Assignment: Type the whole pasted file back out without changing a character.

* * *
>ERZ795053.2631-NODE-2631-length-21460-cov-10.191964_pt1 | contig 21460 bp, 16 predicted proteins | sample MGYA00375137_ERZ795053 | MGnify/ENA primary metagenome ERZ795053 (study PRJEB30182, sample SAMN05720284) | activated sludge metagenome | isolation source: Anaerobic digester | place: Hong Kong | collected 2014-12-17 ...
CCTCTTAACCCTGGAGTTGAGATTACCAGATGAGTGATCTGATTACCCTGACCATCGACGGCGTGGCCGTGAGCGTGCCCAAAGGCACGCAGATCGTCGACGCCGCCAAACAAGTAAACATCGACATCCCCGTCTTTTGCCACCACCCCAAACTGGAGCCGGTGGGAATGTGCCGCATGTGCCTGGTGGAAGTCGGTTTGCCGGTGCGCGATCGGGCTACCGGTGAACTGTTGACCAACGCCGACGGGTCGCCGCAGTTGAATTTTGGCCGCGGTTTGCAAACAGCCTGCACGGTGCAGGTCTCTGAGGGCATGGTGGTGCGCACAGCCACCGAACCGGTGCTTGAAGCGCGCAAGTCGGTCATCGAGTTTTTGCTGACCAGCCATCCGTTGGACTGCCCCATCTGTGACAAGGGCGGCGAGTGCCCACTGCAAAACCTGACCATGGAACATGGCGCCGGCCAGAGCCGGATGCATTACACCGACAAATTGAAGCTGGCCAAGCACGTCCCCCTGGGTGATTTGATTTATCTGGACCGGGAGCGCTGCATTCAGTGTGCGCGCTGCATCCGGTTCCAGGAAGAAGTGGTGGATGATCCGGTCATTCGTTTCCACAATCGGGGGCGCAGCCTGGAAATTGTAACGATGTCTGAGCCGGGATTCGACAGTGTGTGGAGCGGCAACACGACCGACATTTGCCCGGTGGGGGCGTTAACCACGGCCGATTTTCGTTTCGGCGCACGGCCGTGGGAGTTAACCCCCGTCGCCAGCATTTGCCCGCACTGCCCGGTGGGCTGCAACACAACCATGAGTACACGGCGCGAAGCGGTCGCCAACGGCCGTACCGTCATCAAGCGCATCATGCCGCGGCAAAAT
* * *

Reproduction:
>ERZ795053.2631-NODE-2631-length-21460-cov-10.191964_pt1 | contig 21460 bp, 16 predicted proteins | sample MGYA00375137_ERZ795053 | MGnify/ENA primary metagenome ERZ795053 (study PRJEB30182, sample SAMN05720284) | activated sludge metagenome | isolation source: Anaerobic digester | place: Hong Kong | collected 2014-12-17 ...
CCTCTTAACCCTGGAGTTGAGATTACCAGATGAGTGATCTGATTACCCTGACCATCGACGGCGTGGCCGTGAGCGTGCCCAAAGGCACGCAGATCGTCGACGCCGCCAAACAAGTAAACATCGACATCCCCGTCTTTTGCCACCACCCCAAACTGGAGCCGGTGGGAATGTGCCGCATGTGCCTGGTGGAAGTCGGTTTGCCGGTGCGCGATCGGGCTACCGGTGAACTGTTGACCAACGCCGACGGGTCGCCGCAGTTGAATTTTGGCCGCGGTTTGCAAACAGCCTGCACGGTGCAGGTCTCTGAGGGCATGGTGGTGCGCACAGCCACCGAACCGGTGCTTGAAGCGCGCAAGTCGGTCATCGAGTTTTTGCTGACCAGCCATCCGTTGGACTGCCCCATCTGTGACAAGGGCGGCGAGTGCCCACTGCAAAACCTGACCATGGAACATGGCGCCGGCCAGAGCCGGATGCATTACACCGACAAATTGAAGCTGGCCAAGCACGTCCCCCTGGGTGATTTGATTTATCTGGACCGGGAGCGCTGCATTCAGTGTGCGCGCTGCATCCGGTTCCAGGAAGAAGTGGTGGATGATCCGGTCATTCGTTTCCACAATCGGGGGCGCAGCCTGGAAATTGTAACGATGTCTGAGCCGGGATTCGACAGTGTGTGGAGCGGCAACACGACCGACATTTGCCCGGTGGGGGCGTTAACCACGGCCGATTTTCGTTTCGGCGCACGGCCGTGGGAGTTAACCCCCGTCGCCAGCATTTGCCCGCACTGCCCGGTGGGCTGCAACACAACCATGAGTACACGGCGCGAAGCGGTCGCCAACGGCCGTACCGTCATCAAGCGCATCATGCCGCGGCAAAAT